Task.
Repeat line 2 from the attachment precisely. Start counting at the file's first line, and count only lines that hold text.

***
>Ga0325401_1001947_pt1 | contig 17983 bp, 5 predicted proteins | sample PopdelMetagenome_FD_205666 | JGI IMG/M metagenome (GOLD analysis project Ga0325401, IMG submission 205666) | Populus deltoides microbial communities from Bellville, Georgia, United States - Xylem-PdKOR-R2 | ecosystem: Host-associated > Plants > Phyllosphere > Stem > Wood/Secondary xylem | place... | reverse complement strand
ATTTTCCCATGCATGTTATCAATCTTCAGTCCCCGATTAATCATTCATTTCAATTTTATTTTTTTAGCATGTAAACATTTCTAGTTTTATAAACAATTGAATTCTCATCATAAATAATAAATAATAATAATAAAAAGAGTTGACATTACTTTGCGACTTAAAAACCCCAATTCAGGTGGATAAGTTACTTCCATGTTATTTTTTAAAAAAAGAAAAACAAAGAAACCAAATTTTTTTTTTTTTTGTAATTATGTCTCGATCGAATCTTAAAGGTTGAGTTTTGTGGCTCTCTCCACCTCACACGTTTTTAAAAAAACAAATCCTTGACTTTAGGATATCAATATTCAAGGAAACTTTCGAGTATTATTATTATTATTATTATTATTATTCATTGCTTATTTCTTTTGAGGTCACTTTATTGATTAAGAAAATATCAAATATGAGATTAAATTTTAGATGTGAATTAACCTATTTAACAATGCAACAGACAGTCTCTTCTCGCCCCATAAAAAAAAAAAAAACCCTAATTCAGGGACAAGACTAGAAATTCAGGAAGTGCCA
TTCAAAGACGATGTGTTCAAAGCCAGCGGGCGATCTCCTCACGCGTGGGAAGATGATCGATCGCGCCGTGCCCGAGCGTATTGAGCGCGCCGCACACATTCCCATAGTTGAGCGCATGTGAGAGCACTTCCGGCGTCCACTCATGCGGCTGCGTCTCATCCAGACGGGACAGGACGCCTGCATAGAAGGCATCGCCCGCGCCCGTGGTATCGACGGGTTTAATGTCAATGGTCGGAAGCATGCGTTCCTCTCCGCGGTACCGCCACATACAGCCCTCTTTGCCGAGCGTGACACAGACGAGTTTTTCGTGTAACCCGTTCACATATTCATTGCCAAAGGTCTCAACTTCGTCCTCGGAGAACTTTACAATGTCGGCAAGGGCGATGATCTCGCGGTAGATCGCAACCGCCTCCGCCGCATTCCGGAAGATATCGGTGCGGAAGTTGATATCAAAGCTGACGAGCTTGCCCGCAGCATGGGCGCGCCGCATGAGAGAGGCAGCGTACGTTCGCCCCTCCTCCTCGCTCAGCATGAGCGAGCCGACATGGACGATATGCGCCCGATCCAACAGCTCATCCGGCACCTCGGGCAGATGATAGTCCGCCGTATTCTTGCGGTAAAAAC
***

ATTTTCCCATGCATGTTATCAATCTTCAGTCCCCGATTAATCATTCATTTCAATTTTATTTTTTTAGCATGTAAACATTTCTAGTTTTATAAACAATTGAATTCTCATCATAAATAATAAATAATAATAATAAAAAGAGTTGACATTACTTTGCGACTTAAAAACCCCAATTCAGGTGGATAAGTTACTTCCATGTTATTTTTTAAAAAAAGAAAAACAAAGAAACCAAATTTTTTTTTTTTTTGTAATTATGTCTCGATCGAATCTTAAAGGTTGAGTTTTGTGGCTCTCTCCACCTCACACGTTTTTAAAAAAACAAATCCTTGACTTTAGGATATCAATATTCAAGGAAACTTTCGAGTATTATTATTATTATTATTATTATTATTCATTGCTTATTTCTTTTGAGGTCACTTTATTGATTAAGAAAATATCAAATATGAGATTAAATTTTAGATGTGAATTAACCTATTTAACAATGCAACAGACAGTCTCTTCTCGCCCCATAAAAAAAAAAAAAACCCTAATTCAGGGACAAGACTAGAAATTCAGGAAGTGCCA